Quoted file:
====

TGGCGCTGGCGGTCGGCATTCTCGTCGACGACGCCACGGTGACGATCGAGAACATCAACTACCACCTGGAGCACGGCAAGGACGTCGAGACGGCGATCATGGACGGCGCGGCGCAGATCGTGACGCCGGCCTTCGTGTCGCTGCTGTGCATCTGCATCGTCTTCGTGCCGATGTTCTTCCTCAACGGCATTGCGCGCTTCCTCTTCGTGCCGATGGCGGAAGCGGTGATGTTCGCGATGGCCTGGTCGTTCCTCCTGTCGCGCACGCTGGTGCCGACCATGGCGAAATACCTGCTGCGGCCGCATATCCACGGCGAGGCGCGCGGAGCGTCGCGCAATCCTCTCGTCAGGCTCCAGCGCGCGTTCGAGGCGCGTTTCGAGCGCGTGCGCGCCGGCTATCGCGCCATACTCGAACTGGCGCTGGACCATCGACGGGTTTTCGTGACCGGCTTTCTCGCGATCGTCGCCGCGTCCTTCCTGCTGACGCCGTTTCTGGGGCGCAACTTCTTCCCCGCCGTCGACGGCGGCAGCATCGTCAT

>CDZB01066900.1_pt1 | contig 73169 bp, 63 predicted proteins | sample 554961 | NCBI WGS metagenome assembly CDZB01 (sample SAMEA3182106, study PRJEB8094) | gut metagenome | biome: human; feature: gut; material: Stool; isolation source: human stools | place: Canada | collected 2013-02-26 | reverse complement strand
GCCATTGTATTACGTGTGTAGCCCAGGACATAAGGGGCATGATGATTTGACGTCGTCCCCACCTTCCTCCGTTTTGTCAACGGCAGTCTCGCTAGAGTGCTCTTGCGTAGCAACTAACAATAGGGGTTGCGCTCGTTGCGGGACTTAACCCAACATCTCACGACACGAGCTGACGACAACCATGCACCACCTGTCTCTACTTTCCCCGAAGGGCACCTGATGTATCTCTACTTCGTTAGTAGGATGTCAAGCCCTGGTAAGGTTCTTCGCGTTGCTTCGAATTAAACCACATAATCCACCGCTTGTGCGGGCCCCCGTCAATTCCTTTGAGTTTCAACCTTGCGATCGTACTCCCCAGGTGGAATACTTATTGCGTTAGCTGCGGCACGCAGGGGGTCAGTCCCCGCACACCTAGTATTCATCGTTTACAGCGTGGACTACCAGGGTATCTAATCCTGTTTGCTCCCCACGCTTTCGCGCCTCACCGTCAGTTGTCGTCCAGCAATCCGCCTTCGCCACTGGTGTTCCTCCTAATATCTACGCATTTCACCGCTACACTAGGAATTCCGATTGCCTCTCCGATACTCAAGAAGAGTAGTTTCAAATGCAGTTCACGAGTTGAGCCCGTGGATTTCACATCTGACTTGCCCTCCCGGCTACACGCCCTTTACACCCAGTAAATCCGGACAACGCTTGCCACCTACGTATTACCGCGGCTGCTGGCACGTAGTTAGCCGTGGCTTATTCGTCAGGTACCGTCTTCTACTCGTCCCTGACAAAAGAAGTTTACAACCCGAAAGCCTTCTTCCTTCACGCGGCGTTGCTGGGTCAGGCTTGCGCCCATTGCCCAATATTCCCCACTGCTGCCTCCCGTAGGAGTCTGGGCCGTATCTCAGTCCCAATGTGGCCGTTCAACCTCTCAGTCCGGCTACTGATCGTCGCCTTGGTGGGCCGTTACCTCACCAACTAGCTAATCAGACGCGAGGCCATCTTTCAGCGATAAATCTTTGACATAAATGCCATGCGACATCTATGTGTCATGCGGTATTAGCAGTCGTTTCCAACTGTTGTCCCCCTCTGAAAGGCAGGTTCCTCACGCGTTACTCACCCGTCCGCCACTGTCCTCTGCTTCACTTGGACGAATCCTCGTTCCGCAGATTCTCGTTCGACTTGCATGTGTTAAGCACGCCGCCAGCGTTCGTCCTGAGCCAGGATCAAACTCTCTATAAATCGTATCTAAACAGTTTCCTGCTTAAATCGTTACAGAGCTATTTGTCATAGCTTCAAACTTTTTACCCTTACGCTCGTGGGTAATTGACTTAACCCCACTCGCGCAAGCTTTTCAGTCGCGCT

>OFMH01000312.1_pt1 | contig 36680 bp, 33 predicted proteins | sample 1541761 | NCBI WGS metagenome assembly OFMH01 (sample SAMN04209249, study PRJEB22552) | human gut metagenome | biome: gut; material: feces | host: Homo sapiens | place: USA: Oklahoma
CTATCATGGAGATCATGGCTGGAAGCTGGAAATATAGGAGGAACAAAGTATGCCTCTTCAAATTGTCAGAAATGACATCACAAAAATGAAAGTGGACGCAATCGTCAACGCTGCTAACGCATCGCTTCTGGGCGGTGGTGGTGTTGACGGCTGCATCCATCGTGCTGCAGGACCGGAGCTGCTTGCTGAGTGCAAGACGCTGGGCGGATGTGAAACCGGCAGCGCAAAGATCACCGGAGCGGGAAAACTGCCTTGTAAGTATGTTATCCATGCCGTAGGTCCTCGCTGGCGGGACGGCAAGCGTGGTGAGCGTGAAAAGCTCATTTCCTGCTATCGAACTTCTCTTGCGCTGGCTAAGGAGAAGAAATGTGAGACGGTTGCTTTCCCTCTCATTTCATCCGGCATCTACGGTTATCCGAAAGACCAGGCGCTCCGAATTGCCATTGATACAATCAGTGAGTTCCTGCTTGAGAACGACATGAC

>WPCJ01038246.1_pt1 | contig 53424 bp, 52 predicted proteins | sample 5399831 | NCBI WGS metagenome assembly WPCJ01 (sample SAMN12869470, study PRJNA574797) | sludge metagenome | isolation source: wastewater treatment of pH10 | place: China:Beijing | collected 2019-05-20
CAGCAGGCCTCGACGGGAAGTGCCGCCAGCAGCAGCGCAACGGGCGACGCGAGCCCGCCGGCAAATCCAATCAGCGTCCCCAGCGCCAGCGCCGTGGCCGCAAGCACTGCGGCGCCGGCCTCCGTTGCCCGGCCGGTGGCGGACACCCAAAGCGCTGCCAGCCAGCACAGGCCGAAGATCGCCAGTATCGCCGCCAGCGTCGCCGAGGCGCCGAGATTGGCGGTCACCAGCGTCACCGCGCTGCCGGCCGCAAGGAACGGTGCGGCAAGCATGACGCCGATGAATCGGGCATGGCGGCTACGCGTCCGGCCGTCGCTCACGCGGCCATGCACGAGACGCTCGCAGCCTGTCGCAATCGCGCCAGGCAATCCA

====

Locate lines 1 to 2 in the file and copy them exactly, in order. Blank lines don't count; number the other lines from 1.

TGGCGCTGGCGGTCGGCATTCTCGTCGACGACGCCACGGTGACGATCGAGAACATCAACTACCACCTGGAGCACGGCAAGGACGTCGAGACGGCGATCATGGACGGCGCGGCGCAGATCGTGACGCCGGCCTTCGTGTCGCTGCTGTGCATCTGCATCGTCTTCGTGCCGATGTTCTTCCTCAACGGCATTGCGCGCTTCCTCTTCGTGCCGATGGCGGAAGCGGTGATGTTCGCGATGGCCTGGTCGTTCCTCCTGTCGCGCACGCTGGTGCCGACCATGGCGAAATACCTGCTGCGGCCGCATATCCACGGCGAGGCGCGCGGAGCGTCGCGCAATCCTCTCGTCAGGCTCCAGCGCGCGTTCGAGGCGCGTTTCGAGCGCGTGCGCGCCGGCTATCGCGCCATACTCGAACTGGCGCTGGACCATCGACGGGTTTTCGTGACCGGCTTTCTCGCGATCGTCGCCGCGTCCTTCCTGCTGACGCCGTTTCTGGGGCGCAACTTCTTCCCCGCCGTCGACGGCGGCAGCATCGTCAT

>CDZB01066900.1_pt1 | contig 73169 bp, 63 predicted proteins | sample 554961 | NCBI WGS metagenome assembly CDZB01 (sample SAMEA3182106, study PRJEB8094) | gut metagenome | biome: human; feature: gut; material: Stool; isolation source: human stools | place: Canada | collected 2013-02-26 | reverse complement strand